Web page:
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Chorus' fibre roll-out enters its final stages

Some rivals may hate them, but fibre-fed cabinets will provide a Crown fibre kick-start.

NBR staff
Fri, 03 Jun 2011

Telecom's network division, Chorus, is rapidly approaching the finish line of its massive programme of work to rev-up broadband speeds across New Zealand with only 600 high speed broadband cabinets left to deploy, the company said today.

The timing works out well for the Telecom, which chief executive Paul Reynolds says is on track to spin-off Chorus by the end of the year - also the target date for the division to finish its cabinet rollout.

With just over six months to go, Chorus is now more than 80 percent of the way to completing the rollout of 2,500km of fibre optic cable and 3,600 roadside cabinets to help boost broadband speeds to at least 10Mbit/s for urban customers living too far away from the broadband equipment in their local telephone exchange.

Chorus chief executive Mark Ratcliffe said that the lessons they’ve learnt from delivering one of the largest broadband network upgrades the country has ever seen will be invaluable when they begin work on the next stage of New Zealand’s broadband journey, fibre to the home.

It also offers a head start for the Crown fibre roll-out in UFB regions won by Telecom. For most cabinets support not just fibre from the exchange, but a future fibre connection from the cabinet to a home or workplace (today, most of the final leg - of up to 2km - is copper).

Chorus began its national programme in Auckland’s Point Chevalier in March 2008 and, combined with the upgrade of broadband equipment in telephone exchanges, aims to enable broadband speeds of at least 10Mbit/s for 80% of New Zealanders by the end of 2011.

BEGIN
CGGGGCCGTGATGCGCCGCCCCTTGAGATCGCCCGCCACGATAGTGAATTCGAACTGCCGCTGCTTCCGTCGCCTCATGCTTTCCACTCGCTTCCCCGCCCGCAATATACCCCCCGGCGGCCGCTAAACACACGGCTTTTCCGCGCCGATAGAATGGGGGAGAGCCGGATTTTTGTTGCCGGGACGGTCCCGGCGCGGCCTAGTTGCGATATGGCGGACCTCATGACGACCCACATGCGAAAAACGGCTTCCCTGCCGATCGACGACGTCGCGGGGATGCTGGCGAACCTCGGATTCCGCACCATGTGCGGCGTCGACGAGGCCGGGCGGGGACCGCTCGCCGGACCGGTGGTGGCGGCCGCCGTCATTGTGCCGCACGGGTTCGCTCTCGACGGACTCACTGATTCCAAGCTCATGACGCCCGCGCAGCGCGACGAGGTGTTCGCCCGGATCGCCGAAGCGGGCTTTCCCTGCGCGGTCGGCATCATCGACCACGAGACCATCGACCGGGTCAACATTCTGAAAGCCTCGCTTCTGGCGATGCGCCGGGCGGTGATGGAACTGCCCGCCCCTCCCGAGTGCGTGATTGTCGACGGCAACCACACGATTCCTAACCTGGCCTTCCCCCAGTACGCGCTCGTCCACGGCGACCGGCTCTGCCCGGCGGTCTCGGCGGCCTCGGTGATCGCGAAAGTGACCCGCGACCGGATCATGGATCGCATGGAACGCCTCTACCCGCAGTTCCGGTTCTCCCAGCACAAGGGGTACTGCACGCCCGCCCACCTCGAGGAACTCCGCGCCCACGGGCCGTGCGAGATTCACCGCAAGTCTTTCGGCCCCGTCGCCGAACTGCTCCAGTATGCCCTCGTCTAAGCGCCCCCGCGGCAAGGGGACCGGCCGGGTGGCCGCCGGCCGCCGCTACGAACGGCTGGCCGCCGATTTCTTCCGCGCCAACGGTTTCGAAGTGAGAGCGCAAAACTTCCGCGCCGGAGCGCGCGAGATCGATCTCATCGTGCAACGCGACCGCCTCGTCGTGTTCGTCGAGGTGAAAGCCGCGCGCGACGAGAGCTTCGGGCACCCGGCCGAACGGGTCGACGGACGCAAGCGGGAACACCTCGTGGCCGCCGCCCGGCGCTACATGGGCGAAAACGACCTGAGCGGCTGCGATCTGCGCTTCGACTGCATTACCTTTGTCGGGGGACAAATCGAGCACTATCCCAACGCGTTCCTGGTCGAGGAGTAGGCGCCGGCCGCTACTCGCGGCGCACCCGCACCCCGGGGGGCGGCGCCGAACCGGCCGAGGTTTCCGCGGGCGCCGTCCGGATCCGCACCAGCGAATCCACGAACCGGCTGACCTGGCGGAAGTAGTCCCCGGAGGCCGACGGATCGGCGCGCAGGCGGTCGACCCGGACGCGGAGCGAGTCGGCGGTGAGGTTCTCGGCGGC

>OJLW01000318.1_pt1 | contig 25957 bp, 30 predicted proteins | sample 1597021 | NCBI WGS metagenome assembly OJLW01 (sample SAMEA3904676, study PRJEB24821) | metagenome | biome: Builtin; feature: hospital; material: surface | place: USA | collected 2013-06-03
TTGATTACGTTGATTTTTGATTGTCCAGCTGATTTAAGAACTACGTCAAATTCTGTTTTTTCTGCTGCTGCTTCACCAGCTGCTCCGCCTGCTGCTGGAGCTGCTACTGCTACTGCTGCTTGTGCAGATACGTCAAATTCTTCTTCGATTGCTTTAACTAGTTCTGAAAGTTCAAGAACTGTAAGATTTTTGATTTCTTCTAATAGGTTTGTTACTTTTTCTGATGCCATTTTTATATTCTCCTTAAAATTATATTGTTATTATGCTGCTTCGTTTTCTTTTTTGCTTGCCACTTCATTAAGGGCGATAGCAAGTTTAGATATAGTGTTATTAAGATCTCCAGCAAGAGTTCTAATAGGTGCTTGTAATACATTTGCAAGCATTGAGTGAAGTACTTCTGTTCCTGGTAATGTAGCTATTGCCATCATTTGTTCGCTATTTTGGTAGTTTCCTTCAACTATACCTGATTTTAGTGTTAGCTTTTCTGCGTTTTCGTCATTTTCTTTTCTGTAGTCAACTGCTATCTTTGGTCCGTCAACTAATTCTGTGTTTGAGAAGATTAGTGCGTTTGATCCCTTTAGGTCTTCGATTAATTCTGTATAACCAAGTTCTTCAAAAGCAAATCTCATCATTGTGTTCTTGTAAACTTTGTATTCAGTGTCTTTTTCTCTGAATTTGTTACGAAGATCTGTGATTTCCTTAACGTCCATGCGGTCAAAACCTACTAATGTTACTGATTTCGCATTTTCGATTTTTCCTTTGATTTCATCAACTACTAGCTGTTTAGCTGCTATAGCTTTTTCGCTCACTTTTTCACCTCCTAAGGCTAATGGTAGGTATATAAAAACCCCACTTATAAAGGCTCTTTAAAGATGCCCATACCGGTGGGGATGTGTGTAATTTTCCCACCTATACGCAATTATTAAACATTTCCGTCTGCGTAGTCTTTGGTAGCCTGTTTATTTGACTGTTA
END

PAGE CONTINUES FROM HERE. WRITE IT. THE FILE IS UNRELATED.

As well as taking fibre deeper into suburbs, Chorus’ project has taken fibre to new towns including Te Anau, Akaroa, Gisborne and Westport. Chorus also regularly deploys fibre direct to business premises, as well as homes in new subdivisions. In the last year it added several thousand kilometres of fibre to the wider Telecom network, taking the total amount of fibre in the network to 27,400km.

Rivals have grizzled that not enough space is allowed for other companies' broadband gear. And that if they instead choose to take a cabinet feed from Telecom Wholesale, it's too expensive, or not available in concert with services from an exchange (the latter accusation has gained concrete form as the Commerce Commission threatens High Court action).

But leaving aside the messy politics, the cabinets are technically impressive. Here are some of the techs and specs:

  • About 750,000 customers will be connected to Chorus’ cabinets by the end of 2011
  • Each cabinet will generally service up to 300 customers
  • The cabinet body is made of 240kg of marine grade aluminium
  • Cabinets are coated in a special paint to facilitate graffiti removal
  • They contain battery back-up power supply as well as a generator connection in case of power-cuts
  • At full load a cabinet uses 1200 watts, the same power as a one-bar heater
  • They are designed to limit noise to about 30 decibels, just above the level of a whisper
  • 650 key parts in each cabinet (1,150 including fastenings)
  • 2 tonnes of concrete per cabinet base 
NBR staff
Fri, 03 Jun 2011
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Chorus' fibre roll-out enters its final stages